How to Use Your Competition to Your Advantage


Originally published in INC. Magazine on April 1, 2014

Who you identify as your competition can be a critical step in defining who you are as a brand.

If you don’t have a competitive advantage, don’t compete.” — Jack Welch

When you think about it, every business is in competition with every other business. That’s right. In a dizzying marketplace with a myriad of options, every brand is competing with every other brand for attention and resources, hearts and minds, and the coveted cracking open of the wallet.

As such, it’s imperative for businesses to spend time truly considering from whom they really seek to steal share. Who is your real competition? Who are your ideal competitors? In what “category” might your brand best perform? Bottom line, how might you identify and define your competition to create the greatest advantage for your brand?

Unfortunately, these are nuanced questions dressed in plain clothes. Far too often, marketers walk right past them on their way to the next meeting. While recent renewed interest in behavioral economics has put concepts like anchoring and framing back into the spotlight, the reality is that creating a meaningful “competitive frame of reference” for your brand is a classic component of positioning that tends to be given short shrift.

Consider a bottle of sparkling water. Sure, sparkling water is a large market. But consider that your bottle of fizzy water doesn’t look (or taste) all that different from the other fizzy waters on the market. What’s a brand to do?

Instead of positioning directly against its fizzy water peers, Perrier put their brand in the category of “drinks for adults.” Hmmm. All of the sudden, there’s a little more fizz in that water, no? When you put Perrier in the context of a mug of beer, a glass of wine, or even a bottle of juice, the brand now gives prospective customers something to think about. Furthermore, even when Perrier now sits in the context of its fizzy water kin, it looks a little different given how it has been framed (arguably a little more sophisticated, or premium, given its association with “adult” drinking occasions).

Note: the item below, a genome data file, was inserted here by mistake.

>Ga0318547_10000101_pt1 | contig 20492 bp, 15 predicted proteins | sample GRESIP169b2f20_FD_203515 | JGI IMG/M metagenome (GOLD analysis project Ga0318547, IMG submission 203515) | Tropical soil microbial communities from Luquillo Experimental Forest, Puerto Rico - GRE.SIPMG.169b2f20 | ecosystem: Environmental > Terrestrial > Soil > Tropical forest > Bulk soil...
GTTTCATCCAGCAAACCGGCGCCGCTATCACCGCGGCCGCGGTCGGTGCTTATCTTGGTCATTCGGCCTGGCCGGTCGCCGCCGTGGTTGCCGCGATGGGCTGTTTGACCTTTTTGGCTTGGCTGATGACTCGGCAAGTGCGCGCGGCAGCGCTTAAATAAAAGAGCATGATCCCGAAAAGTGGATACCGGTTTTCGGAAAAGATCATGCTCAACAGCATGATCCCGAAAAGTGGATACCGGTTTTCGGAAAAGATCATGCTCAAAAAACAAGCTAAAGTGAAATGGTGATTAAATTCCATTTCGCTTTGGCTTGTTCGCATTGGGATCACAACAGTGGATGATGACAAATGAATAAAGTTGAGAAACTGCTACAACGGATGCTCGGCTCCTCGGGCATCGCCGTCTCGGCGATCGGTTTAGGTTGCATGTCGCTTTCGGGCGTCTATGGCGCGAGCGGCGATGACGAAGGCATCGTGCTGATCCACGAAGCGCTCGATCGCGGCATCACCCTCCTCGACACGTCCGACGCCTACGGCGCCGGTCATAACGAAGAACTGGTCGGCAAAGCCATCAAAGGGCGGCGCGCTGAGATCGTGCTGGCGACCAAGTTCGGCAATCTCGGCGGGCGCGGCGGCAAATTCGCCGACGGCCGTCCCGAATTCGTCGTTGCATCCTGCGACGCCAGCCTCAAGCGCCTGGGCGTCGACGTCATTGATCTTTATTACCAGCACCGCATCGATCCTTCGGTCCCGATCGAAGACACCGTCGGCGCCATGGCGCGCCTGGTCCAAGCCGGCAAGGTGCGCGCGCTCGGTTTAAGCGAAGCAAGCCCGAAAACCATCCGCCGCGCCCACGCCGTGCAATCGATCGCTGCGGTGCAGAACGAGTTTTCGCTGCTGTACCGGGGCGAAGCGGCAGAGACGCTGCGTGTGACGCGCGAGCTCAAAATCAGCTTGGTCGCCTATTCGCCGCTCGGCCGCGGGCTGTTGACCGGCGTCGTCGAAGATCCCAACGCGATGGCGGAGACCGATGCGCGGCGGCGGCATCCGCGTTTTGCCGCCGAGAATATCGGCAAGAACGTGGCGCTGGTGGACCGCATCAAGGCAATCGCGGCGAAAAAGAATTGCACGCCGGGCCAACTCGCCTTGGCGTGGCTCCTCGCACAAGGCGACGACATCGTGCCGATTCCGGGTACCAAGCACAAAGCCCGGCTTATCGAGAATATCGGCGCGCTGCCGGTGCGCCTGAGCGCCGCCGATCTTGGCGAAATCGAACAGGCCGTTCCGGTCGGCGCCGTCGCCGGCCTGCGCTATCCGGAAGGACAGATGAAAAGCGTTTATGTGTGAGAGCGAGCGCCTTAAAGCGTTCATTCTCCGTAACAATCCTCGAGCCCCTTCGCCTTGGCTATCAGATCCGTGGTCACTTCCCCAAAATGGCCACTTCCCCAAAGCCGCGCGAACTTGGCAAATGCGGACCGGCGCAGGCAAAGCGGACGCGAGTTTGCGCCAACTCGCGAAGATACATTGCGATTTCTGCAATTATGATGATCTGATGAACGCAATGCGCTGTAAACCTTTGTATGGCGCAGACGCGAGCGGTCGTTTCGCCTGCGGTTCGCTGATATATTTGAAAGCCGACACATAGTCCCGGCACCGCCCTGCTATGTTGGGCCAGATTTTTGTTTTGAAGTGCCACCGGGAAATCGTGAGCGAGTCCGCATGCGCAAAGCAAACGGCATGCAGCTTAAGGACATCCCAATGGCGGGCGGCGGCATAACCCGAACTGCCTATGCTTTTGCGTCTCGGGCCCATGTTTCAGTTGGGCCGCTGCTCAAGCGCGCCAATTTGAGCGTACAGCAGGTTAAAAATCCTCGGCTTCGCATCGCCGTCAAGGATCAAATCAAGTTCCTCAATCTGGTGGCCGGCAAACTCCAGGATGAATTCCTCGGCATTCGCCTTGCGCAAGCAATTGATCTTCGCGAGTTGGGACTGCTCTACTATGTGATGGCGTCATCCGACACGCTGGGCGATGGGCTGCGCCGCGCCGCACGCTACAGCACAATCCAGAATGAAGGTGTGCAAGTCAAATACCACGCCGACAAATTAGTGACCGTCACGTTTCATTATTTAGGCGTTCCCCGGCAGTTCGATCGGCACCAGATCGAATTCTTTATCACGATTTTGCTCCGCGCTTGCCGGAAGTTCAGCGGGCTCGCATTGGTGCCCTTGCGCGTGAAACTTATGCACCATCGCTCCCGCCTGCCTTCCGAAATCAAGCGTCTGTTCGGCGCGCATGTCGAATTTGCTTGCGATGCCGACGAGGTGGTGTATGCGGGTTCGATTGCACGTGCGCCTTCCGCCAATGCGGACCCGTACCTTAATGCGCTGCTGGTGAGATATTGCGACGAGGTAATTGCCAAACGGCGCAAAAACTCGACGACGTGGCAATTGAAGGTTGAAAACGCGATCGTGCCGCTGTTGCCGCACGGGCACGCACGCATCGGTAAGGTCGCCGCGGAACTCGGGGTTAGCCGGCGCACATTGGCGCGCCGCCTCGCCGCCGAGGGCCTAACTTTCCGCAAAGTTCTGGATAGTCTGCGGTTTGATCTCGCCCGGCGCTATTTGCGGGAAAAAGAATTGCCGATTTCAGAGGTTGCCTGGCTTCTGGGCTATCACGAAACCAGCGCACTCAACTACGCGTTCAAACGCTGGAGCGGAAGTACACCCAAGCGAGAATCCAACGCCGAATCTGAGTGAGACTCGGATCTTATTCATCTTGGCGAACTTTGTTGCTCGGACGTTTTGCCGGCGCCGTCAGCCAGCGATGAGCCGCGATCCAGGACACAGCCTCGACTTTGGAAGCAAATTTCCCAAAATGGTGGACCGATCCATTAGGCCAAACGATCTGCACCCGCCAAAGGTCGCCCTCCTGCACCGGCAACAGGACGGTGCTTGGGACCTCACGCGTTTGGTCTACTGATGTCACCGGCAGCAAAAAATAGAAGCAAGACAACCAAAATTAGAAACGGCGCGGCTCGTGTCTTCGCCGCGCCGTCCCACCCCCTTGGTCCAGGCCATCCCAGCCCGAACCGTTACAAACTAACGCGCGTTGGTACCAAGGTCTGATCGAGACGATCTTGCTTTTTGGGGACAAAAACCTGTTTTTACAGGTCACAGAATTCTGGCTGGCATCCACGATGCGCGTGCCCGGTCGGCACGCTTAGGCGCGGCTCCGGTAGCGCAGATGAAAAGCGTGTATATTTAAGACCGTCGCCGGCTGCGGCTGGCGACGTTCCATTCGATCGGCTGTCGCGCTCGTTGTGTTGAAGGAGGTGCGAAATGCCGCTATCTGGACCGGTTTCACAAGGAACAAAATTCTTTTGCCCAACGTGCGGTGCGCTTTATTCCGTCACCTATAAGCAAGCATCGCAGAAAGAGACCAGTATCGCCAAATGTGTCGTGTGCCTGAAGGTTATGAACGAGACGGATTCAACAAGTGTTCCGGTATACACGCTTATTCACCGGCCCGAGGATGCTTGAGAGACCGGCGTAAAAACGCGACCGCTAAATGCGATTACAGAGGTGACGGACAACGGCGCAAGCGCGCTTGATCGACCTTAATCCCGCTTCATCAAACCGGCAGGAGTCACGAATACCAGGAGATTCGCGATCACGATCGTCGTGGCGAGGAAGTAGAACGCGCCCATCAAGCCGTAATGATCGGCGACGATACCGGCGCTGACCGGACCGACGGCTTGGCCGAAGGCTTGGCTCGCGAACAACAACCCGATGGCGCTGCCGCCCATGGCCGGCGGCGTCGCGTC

That’s the power of an effectively defined competitive frame of reference — one that maximizes the opportunity for your brand in terms of difference, relevance, and credibility. Yes, there’s an art to it — and certainly limits to how far you can go in defining your peer group. But exploring ways to thoughtfully define your brand’s competitive frame of reference (versus reflexively asserting that “my brand of X competes in the world of other brands of X”) can be a powerful strategic tool for organizations facing crowded spaces, diminishing differentiation, or other challenges related to capturing attention and converting sales.

Another example: Years ago we were tasked with repositioning a casual restaurant chain that was losing its luster. We decided to position our client’s chain not against its direct casual restaurant peers, but versus fast food restaurants instead. Suddenly, a brand that was struggling for mojo had something compelling to talk about in terms of its functional and emotional benefits (read: significant advantages versus fast feeders). In addition, by encouraging consumers to think about our casual restaurant brand in the context of fast food occasions, we were able to increase consideration for the chain overall.

Let’s look at the inverse; a somewhat famous example of a “competitive frame of reference gone wrong” is TiVo. So by now, we all know what a TiVo (DVR) is. But in 1999, TiVo was a truly breakthrough product. It was like a VCR on steroids, solving all sorts of previously unsolved consumer needs and wants.

Just one problem: The CEO bristled at the idea of any sort of comparison to the VCR. “Anytime someone says that to me, I go completely nuts,” said co-founder Mike Ramsay (as documented in the book, “Founders at Work”).

So instead of giving the consumer an anchor point (the VCR) and a clear story of superiority (record and playback at the same time, pause live TV, and so on), TiVo launched a “personal television system.” Other than technogeeks and early adopters, no one quite knew what the heck that meant, what to do with the device, or quite simply why to care. While there were certainly other business dynamics that TiVo faced which resulted in its slow adoption curve, creating a brand new frame of reference added another needless challenge to the pile.

Strategist Michael Porter said, “A strategy delineates a territory in which a company seeks to be unique.” And so: What’s your brand’s territory? Where do you put up your fence posts? Against which competitive grouping do you look most unique — in a way that maximizes your brand’s potential for short-term sales and long-term meaning alike?

Want to use your competition to your brand’s advantage? Get to work defining the best territory for your brand — before your competition or consumers define it for you.